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Nov. 24, 2004

Each week, broadcaster Andy Demetra gives an all-access look at Gamecock Women’s Basketball in his new column “Beyond The Mic.” Join him Wednesdays throughout the season, as he serves up his insights on the team, its travels, and its triumphs.

Coaching is a calling. Sometimes literally.

For Susan Walvius, the moment came that day on vacation at her parents’ house. Two phone calls, both at the same time. One from a stricken friend, the other from an inquiring coach.

Who knows what would have happened, if not for that remarkable convergence of fate. Maybe Walvius would never have returned to the game she loved. Maybe she never would have realized that a game can, in fact, be your life’s work.

“It certainly pushed me over the fence,” Walvius said.

“[Coaching] was never what I planned to do.”

Doing A Favor

She thought she’d make a living scouting properties, not players.

After a decorated senior season at Virginia Tech, one in which she earned all-American honors, Walvius never thought of basketball as a career option.

“My idea of a career was Corporate America, putting on a suit every day. It wasn’t wearing a sweat suit to work,” she said.

She saw herself working in commercial real estate development, like her Dad. Walvius graduated from Virginia Tech with a degree in urban studies, and during the summers she estimated job costs for construction companies.

Then her former assistant coach at Virginia Tech, Lisa Boyer, called. She had just taken the head coaching job at Bradley University in Peoria, Illinois. She needed an assistant, and was at the end of the line.

“She couldn’t get anybody to take an assistant coaching job. She called a lot of people, and couldn’t find anybody. So she asked if I would do her a favor and fill in for a year,” Walvius said.

“So I did. My first thought was like, ‘How hard can it be? It’d be like getting paid to be on vacation.'”

Back To The Real World

As fate would have it, the vacation turned into a vocation. Walvius began coaching at Bradley in 1986-87. Three of her players were older than her. She spent two years with the Braves, teaching the team’s post players.

Her appearance may have suggested more peer than pupil, but Walvius loved her work. She loved the interaction, loved the way coaching stoked her competitive fire. Yet she still thought of it as a temporary position, a last dalliance with the game she loved before the real world beckoned again.

After two seasons she returned to her native Virginia, taking a real estate sales job with a company that worked closely with her Dad’s. It was lucrative business, and the 23-year-old Walvius took in the trappings.

“I went out, bought a Jaguar, went out and bought all the clothes and did all that,” Walvius said. “And I really wasn’t that happy. It was very unfulfilling.”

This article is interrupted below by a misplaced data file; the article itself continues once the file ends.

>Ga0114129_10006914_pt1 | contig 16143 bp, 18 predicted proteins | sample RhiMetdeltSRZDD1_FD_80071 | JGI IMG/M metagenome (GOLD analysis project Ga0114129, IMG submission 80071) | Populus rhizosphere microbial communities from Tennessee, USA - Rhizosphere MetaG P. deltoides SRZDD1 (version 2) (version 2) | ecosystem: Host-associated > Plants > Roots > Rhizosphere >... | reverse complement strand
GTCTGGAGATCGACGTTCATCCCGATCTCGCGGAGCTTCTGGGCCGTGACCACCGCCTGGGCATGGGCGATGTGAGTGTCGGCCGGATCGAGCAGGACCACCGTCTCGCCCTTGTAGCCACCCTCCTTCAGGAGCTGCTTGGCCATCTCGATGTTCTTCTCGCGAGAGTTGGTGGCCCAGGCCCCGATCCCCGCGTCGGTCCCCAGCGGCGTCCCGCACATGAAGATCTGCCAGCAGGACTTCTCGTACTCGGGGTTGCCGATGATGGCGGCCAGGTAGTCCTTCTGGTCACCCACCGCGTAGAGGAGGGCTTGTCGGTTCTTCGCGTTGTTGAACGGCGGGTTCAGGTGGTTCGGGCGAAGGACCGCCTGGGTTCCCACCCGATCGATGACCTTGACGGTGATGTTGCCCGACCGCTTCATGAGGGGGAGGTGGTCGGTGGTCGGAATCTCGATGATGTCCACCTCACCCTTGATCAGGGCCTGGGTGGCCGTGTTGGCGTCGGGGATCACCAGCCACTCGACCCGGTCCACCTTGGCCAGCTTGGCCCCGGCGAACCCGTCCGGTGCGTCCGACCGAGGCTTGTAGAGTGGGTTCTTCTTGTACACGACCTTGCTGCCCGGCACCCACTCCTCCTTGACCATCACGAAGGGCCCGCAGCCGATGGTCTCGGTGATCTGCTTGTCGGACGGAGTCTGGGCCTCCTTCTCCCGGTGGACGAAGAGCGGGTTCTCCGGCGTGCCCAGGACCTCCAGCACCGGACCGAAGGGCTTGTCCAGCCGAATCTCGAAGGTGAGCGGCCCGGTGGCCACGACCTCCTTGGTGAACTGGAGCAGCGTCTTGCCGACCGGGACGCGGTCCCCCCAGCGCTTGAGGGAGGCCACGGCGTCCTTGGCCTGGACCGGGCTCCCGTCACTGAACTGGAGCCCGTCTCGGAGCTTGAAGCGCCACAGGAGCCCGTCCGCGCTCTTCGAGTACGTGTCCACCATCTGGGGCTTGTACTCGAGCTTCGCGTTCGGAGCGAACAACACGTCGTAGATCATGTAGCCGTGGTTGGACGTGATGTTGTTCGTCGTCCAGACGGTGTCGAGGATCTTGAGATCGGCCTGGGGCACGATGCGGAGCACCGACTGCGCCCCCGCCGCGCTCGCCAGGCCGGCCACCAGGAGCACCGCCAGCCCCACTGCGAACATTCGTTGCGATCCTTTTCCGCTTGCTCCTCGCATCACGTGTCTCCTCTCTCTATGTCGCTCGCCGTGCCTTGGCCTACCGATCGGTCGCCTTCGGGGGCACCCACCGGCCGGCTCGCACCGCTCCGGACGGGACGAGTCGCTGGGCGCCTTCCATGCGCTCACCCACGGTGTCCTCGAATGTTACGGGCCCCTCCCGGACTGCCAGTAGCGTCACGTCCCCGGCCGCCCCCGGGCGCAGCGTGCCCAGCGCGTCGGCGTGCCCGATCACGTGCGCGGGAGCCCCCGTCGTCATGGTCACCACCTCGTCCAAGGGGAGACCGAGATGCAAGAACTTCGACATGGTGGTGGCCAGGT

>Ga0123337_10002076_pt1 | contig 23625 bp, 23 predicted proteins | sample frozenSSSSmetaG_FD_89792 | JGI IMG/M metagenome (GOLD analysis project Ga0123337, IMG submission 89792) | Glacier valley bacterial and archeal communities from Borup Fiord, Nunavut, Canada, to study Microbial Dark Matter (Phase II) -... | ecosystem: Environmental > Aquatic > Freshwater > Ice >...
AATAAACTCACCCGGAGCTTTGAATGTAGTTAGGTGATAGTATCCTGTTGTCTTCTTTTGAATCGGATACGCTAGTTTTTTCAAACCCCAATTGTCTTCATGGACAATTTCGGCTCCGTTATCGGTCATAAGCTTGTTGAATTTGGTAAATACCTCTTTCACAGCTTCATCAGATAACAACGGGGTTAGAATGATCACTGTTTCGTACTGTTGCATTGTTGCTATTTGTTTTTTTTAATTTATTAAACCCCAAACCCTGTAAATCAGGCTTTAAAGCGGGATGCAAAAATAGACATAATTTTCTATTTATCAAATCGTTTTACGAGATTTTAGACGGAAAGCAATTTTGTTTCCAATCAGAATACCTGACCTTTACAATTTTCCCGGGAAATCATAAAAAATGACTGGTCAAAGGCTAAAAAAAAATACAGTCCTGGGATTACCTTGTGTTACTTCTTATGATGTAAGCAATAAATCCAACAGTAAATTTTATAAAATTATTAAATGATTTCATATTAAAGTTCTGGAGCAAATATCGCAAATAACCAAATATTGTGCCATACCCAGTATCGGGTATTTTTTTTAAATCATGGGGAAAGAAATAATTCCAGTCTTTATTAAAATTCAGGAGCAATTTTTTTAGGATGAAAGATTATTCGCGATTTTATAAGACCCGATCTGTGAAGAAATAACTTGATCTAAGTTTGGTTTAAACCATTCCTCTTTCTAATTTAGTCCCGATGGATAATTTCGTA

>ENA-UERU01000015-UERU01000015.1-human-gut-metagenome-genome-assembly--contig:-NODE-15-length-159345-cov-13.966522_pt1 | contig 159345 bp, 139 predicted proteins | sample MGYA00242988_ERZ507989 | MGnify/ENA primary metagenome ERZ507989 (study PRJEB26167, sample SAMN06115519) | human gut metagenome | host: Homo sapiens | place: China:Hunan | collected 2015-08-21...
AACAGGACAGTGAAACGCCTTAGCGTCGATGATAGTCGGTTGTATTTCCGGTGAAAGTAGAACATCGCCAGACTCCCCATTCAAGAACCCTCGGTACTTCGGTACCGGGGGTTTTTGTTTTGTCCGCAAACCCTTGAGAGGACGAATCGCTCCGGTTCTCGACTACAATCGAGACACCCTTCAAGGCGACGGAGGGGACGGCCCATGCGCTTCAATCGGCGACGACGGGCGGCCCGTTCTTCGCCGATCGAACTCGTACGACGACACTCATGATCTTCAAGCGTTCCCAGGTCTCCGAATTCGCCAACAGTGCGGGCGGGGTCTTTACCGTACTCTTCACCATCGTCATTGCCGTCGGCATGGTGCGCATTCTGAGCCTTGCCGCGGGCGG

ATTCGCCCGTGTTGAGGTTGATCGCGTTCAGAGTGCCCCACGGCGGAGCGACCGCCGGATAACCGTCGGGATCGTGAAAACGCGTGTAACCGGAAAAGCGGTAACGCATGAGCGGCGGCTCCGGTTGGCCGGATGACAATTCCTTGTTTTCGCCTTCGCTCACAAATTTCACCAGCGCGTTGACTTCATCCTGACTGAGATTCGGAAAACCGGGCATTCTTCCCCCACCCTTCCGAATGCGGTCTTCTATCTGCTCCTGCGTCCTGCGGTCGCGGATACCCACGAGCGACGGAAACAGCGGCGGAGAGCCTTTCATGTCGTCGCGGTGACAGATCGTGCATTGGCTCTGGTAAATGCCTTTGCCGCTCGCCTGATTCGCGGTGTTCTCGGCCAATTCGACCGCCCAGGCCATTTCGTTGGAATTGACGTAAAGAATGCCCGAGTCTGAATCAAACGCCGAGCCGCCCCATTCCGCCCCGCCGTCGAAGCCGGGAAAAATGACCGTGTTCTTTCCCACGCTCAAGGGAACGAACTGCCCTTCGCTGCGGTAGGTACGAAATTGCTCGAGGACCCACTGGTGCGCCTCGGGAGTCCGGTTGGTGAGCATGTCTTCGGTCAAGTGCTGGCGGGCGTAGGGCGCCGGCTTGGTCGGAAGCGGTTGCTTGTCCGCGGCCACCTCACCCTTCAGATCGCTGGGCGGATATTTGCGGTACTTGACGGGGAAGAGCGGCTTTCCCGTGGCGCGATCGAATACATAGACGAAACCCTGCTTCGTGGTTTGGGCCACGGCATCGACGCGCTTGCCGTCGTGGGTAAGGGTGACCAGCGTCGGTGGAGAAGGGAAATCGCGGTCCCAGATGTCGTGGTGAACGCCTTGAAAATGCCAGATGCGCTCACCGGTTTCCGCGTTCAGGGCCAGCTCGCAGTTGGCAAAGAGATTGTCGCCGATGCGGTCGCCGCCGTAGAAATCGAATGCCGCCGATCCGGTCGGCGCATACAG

Nostalgia pricked at her. Bradley players would call frequently. She’d catch herself checking scores in the newspaper. Weekends would pass eerily without games or road trips.

“I missed the competition. I missed the strategy. I missed the teaching – I mean, all the things that really surprised [me],” Walvius said.

Call Waiting, Career Waiting

She was on vacation from her job at her parents’ house in Woodbridge, Virginia, in 1989. The phone rang downstairs. Walvius picked up. It was her old teammate at Virginia Tech, Maureen Donovan, with some devastating news. She had developed Hodgkin’s Disease, a form of cancer that attacks the body’s lymph system.

“She wasn’t doing well,” Walvius recalled. “She had tumors in her lung, and it was an advanced stage of cancer.”

The two teammates talked for an hour. Walvius remembered Donovan sounding upset. A revelation sank in.

“It really put in perspective how short life is. There are no guarantees. You go around one time. So you need to do something you enjoy.”

As the conversation wore on, Walvius began thinking about a return to coaching. An hour in, the phone beeped. Walvius clicked to the other line.

It was Linda Ziemke, the newly hired head coach at the University of Rhode Island.

“She said, ‘Susan, do you have any interest at all in getting back into coaching?'”

Walvius told her to call back in a bit.

Lives Fulfilled

Walvius and Donovan both made the most of their second chances. Donovan had a bone marrow transplant and beat her Hodgkin’s Disease. Walvius quit her job in real estate sales, taking a “tremendous pay cut” to accept the assistant coaching position at Rhode Island.

A year later, she became the youngest head coach in America when she took over at Virginia Commonwealth University. Her career, now in its 18th year, has wended through Richmond, Virginia; Morgantown, West Virginia; and now, Columbia, South Carolina. Her career win total is 204 and counting.

The same quality that unwittingly attracted her to coaching, then brought her back, still guides her.

“Coaching gives you an opportunity to really make a difference in the next 50 to 60 years of someone’s life,” Walvius said.

All these years later, she’s glad she heeded the call.

Andy Demetra is in his second season as the voice of Gamecock Women’s Basketball on 1320 AM WISW.